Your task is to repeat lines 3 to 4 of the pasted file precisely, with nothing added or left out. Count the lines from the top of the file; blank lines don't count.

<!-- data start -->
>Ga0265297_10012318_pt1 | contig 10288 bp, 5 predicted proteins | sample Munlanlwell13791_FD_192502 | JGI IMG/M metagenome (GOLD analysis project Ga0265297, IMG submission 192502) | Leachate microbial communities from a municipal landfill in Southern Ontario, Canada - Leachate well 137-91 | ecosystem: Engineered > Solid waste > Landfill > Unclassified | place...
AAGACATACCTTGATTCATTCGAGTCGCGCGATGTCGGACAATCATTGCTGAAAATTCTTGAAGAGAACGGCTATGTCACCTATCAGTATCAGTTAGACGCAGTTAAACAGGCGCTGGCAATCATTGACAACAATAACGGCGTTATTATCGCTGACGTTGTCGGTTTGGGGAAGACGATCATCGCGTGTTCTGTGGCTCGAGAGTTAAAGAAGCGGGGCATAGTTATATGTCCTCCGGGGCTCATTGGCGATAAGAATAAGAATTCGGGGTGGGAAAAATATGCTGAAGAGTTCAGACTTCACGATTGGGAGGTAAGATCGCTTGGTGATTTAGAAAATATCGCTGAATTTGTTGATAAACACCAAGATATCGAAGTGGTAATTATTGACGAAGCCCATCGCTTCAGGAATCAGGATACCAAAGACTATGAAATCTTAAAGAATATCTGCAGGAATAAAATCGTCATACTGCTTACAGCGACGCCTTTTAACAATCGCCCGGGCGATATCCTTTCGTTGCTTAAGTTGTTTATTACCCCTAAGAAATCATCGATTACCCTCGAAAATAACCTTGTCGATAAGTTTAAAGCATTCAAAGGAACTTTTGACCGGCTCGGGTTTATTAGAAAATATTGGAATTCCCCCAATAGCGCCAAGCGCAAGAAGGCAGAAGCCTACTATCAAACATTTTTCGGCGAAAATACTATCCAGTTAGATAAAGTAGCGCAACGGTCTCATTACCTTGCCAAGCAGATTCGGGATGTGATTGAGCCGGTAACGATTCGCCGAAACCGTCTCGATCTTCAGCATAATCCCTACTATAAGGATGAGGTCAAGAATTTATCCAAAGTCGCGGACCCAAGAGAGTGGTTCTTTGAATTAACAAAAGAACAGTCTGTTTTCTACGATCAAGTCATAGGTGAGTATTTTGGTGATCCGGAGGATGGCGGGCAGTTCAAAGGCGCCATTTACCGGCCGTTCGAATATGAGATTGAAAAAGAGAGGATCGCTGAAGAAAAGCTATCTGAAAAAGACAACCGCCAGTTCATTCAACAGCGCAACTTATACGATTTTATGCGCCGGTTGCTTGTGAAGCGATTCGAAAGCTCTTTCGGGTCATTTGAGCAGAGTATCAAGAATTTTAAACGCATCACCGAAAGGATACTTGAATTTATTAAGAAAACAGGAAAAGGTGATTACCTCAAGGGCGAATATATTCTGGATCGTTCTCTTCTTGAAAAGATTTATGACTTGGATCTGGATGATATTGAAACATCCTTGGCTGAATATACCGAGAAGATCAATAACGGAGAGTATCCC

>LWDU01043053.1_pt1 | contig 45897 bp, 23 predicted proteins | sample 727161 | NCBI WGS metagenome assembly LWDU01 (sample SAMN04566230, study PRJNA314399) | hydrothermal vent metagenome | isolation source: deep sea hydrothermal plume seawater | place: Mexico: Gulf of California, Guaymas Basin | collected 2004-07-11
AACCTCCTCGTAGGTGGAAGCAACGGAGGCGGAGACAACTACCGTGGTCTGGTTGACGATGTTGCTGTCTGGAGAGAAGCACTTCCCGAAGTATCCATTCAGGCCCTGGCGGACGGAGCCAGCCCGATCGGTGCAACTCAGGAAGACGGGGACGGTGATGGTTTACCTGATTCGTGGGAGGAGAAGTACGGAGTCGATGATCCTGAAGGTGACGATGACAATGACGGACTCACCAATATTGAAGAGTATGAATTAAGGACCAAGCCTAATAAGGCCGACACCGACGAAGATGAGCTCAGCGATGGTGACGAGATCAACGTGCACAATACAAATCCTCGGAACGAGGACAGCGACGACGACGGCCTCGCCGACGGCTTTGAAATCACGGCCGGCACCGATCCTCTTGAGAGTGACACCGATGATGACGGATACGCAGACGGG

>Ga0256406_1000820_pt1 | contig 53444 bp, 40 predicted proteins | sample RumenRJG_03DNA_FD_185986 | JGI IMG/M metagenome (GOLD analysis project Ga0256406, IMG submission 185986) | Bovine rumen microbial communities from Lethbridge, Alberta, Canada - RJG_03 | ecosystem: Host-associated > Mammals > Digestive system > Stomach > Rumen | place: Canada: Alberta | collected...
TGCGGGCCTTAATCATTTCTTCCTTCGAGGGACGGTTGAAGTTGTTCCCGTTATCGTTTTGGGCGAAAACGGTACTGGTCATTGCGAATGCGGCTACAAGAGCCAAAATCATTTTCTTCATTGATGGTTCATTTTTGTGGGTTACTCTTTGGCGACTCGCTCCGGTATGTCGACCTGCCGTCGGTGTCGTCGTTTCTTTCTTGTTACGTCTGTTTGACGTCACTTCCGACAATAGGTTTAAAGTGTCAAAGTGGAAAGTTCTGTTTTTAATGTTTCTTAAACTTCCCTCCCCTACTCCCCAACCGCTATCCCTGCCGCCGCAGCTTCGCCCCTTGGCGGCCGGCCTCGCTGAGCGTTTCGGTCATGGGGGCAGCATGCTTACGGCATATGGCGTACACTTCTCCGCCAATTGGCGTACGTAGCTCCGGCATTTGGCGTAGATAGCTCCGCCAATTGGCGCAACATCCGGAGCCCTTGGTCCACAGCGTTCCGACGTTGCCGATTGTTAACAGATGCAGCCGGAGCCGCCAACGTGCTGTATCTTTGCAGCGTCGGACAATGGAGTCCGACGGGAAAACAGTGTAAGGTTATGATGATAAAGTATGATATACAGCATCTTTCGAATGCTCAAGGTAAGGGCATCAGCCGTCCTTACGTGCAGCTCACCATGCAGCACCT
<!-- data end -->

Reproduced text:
>LWDU01043053.1_pt1 | contig 45897 bp, 23 predicted proteins | sample 727161 | NCBI WGS metagenome assembly LWDU01 (sample SAMN04566230, study PRJNA314399) | hydrothermal vent metagenome | isolation source: deep sea hydrothermal plume seawater | place: Mexico: Gulf of California, Guaymas Basin | collected 2004-07-11
AACCTCCTCGTAGGTGGAAGCAACGGAGGCGGAGACAACTACCGTGGTCTGGTTGACGATGTTGCTGTCTGGAGAGAAGCACTTCCCGAAGTATCCATTCAGGCCCTGGCGGACGGAGCCAGCCCGATCGGTGCAACTCAGGAAGACGGGGACGGTGATGGTTTACCTGATTCGTGGGAGGAGAAGTACGGAGTCGATGATCCTGAAGGTGACGATGACAATGACGGACTCACCAATATTGAAGAGTATGAATTAAGGACCAAGCCTAATAAGGCCGACACCGACGAAGATGAGCTCAGCGATGGTGACGAGATCAACGTGCACAATACAAATCCTCGGAACGAGGACAGCGACGACGACGGCCTCGCCGACGGCTTTGAAATCACGGCCGGCACCGATCCTCTTGAGAGTGACACCGATGATGACGGATACGCAGACGGG